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Upcoming Workshop Will Revel in Boise’s Gothic Underbelly

historic interior: Union Block
Historic image, interior, Boise’s Union Block. Library of Congress Historic American Buildings Collection. (No.ID-20-8)

These days, the Boise ethos tends towards the upbeat and sporty. The city is famous for its safe spaces to walk and recreate, and a calendar that teems with family activities and wholesome community events.

But was the City of Trees always so bright and smiley? Not really, said Todd Shallat, a Boise State professor emeritus of history and urban studies, and author of numerous books on Boise history.

Shallat will teach Gothic Boise, a one-credit workshop, in February.

The workshop, focused on the folklore of old Boise and what Shallat terms the “memory of place,” will cover lynchings (yes, they happened here), murderous back alleys, allegedly haunted sites, racy movie theaters, Boise’s apocryphal Chinese tunnels that historians have disproven but that live on as urban legend and, said Shallat, “some queer history from the dark days when gays were underground.” Other topics include architecture, cemeteries, urban renewal and the politics of historical commemoration.

“I don’t really believe in curses. I don’t believe in the supernatural. But it’s fun to look at these places, look at the legends that surround them, look at modern buildings that are there now, and see how they function in urban design,” said Shallat.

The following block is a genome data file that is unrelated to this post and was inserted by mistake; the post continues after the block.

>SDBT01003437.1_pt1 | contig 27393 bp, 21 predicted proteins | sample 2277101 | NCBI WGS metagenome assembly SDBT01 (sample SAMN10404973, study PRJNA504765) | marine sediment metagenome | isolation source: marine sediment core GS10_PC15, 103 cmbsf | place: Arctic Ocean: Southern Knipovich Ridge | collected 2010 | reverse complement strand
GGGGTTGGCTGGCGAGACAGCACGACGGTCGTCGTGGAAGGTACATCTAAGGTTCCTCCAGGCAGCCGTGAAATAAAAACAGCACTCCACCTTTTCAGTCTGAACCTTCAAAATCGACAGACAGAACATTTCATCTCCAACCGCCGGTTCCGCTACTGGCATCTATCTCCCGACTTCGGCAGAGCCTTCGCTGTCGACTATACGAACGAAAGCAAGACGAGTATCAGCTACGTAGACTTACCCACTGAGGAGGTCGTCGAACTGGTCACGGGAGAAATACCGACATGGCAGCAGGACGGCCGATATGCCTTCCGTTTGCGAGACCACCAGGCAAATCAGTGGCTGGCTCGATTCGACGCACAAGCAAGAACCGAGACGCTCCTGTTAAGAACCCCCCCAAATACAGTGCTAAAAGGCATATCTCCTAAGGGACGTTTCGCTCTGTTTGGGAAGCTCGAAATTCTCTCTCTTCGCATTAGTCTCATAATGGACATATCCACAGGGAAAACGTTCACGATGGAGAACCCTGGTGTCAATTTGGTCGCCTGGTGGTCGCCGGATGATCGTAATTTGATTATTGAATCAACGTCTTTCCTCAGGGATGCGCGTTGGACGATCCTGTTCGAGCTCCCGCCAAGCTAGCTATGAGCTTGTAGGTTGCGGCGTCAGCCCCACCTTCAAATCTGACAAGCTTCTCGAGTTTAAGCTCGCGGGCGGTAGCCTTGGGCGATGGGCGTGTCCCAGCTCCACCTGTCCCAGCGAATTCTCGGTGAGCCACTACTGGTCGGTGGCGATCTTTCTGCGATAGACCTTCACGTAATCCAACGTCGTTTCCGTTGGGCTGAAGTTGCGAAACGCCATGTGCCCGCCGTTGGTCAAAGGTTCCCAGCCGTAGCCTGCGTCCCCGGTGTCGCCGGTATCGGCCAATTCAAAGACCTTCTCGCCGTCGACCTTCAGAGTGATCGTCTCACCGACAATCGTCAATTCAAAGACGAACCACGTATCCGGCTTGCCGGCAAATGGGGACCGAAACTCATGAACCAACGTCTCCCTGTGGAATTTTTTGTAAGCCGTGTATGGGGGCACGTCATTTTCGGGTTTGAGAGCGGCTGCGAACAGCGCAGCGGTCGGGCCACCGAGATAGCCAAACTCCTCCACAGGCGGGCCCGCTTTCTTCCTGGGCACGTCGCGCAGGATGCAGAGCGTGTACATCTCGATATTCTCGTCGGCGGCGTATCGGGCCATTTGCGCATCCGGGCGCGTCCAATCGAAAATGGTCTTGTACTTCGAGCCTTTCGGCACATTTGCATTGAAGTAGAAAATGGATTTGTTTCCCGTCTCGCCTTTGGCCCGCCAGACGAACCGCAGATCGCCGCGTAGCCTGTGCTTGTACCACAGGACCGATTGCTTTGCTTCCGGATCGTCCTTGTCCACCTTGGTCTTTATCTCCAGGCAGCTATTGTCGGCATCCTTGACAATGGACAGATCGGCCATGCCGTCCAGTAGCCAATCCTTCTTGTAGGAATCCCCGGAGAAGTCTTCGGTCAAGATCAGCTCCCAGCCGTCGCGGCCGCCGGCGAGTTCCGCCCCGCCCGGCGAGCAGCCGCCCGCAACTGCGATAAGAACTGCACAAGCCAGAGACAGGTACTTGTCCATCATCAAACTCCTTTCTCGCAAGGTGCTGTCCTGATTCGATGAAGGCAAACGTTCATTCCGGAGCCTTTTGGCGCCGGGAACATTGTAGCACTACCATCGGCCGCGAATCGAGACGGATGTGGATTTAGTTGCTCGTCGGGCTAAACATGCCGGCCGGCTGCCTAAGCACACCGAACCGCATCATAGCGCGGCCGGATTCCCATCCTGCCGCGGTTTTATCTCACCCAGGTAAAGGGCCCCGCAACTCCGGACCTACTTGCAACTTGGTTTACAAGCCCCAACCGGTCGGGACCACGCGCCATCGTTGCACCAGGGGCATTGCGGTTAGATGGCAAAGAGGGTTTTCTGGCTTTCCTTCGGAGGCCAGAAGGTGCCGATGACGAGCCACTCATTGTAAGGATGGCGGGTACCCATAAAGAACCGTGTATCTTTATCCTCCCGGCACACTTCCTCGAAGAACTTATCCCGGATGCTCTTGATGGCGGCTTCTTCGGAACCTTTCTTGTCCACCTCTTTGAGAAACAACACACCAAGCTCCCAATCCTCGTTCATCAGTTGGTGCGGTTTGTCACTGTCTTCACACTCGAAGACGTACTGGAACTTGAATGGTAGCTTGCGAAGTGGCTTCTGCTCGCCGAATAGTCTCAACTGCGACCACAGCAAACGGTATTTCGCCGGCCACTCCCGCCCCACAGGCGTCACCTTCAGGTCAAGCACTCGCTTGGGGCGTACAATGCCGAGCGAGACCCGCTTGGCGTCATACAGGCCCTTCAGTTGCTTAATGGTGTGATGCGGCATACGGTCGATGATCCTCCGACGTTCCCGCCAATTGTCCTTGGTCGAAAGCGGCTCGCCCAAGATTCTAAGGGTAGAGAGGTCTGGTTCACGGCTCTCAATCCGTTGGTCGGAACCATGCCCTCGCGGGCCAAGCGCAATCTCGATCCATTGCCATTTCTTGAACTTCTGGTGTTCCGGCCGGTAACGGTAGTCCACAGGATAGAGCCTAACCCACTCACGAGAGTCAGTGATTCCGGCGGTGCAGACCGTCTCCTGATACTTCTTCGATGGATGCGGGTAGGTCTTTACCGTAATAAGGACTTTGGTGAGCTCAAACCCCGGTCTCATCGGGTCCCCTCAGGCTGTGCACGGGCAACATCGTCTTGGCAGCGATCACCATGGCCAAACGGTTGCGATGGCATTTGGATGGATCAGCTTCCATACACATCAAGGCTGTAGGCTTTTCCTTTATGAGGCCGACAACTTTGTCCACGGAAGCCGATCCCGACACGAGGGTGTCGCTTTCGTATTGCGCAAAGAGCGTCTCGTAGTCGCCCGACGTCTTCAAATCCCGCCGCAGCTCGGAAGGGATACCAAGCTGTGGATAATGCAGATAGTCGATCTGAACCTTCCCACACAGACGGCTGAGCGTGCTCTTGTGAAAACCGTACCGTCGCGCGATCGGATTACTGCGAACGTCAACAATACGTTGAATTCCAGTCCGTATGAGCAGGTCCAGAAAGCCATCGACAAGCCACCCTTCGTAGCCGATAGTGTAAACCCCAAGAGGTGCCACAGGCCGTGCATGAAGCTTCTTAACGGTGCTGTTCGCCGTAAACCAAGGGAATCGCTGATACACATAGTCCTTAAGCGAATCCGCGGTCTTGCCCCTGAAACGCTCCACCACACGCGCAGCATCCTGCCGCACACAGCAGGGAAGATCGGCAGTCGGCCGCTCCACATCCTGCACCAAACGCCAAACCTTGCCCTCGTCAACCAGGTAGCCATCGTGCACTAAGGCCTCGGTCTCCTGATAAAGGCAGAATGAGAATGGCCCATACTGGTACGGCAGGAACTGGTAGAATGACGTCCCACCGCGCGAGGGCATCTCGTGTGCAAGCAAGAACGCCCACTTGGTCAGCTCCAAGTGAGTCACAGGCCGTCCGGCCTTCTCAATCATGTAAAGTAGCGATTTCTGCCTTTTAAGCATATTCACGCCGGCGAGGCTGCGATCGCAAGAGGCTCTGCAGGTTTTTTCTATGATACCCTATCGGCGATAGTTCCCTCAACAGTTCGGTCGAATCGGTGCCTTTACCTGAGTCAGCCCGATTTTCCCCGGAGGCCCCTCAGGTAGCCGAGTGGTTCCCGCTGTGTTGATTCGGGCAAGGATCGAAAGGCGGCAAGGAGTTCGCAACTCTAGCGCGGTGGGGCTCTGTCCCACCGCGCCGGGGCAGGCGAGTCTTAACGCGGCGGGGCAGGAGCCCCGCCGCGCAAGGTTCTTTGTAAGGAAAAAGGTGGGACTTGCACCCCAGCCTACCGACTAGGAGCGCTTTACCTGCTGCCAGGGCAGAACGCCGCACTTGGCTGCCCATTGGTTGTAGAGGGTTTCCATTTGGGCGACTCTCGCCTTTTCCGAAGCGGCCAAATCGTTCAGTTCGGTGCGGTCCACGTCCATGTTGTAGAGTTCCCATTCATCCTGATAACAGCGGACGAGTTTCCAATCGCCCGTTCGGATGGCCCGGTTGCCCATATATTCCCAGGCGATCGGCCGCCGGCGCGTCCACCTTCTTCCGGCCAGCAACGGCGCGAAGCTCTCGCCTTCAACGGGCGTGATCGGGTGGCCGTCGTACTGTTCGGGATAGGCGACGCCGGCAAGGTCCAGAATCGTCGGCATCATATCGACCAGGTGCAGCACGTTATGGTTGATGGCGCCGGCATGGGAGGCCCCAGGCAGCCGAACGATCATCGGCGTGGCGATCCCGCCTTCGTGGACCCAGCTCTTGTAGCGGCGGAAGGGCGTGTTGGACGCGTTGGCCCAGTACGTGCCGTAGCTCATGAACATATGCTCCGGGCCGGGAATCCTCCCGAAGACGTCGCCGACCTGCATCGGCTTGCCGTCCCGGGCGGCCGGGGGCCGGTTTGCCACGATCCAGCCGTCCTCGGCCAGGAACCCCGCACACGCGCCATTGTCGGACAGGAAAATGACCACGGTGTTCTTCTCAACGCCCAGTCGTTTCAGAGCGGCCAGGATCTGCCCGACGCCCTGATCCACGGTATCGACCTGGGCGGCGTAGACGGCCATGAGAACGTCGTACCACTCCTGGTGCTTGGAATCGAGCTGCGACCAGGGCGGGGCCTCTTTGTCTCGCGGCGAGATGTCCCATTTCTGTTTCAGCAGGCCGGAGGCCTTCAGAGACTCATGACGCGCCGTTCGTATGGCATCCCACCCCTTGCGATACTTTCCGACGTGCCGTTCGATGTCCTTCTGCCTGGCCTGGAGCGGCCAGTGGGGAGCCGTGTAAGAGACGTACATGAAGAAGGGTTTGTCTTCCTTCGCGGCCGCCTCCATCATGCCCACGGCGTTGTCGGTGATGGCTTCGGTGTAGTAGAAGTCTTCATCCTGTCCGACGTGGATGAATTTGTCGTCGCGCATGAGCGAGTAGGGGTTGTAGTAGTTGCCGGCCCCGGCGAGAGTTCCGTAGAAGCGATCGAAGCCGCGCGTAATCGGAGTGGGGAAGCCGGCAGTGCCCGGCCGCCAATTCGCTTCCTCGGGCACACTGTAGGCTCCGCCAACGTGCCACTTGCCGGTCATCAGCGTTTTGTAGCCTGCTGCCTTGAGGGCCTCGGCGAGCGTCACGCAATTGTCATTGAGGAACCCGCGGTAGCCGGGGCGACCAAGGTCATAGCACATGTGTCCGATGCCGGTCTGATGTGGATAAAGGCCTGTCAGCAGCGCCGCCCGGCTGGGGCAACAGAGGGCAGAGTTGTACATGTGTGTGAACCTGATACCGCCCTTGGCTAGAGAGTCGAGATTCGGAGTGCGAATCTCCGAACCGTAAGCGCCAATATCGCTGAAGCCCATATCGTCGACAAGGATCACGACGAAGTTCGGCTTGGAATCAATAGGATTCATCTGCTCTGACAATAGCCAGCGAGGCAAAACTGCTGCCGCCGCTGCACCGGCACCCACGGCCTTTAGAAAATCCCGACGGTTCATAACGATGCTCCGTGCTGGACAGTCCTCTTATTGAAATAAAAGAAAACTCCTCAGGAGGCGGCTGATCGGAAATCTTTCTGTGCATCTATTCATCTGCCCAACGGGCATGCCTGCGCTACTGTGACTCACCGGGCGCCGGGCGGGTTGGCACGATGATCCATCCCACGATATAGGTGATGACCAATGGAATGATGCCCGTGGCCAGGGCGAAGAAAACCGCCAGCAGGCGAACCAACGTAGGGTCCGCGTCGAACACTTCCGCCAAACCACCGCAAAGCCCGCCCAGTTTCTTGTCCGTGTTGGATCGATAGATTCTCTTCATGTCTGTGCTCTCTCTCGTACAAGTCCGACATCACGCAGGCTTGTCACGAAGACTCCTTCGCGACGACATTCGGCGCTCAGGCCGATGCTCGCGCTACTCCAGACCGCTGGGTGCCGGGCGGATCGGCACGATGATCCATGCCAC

“Urban folklore connects us to our civic identity,” he added.

He wants his workshop to draw a mix of “old timers and new timers” and to encourage open conversation on challenging topics. Attendees will be able to share their own musings and memories of old Boise. Shallat will share “lots of cool slides” featuring historic images of the city.

Shallat’s workshop will be unique in a couple of respects. Not only will it include guest lecturers and dark night walking tours, the group will meet at Dawson-Taylor Coffee on 8th Street in Downtown Boise.

“My hope is that people will appreciate the tradition, dating back to London in 1651 when King Charles tried to shut down coffee houses – places of informal rebellion and dangerous talk,” said Shallat. Coffee houses, he said, were places where “artists and writers – or any stranger – could slam down a treatise or chalk a limerick, or expound on an idea. Caffeinated conversation became a kind of socialization that brought travelers and misfits into the fold.”

He’s hoping for something similar to take place when workshop attendees gather to sip strong coffee, then roam the city’s storied streets.

The class, listed as history 294/494, will meet from 5-9 p.m. on Tuesday evenings, Feb. 5, 12, 19 and 26.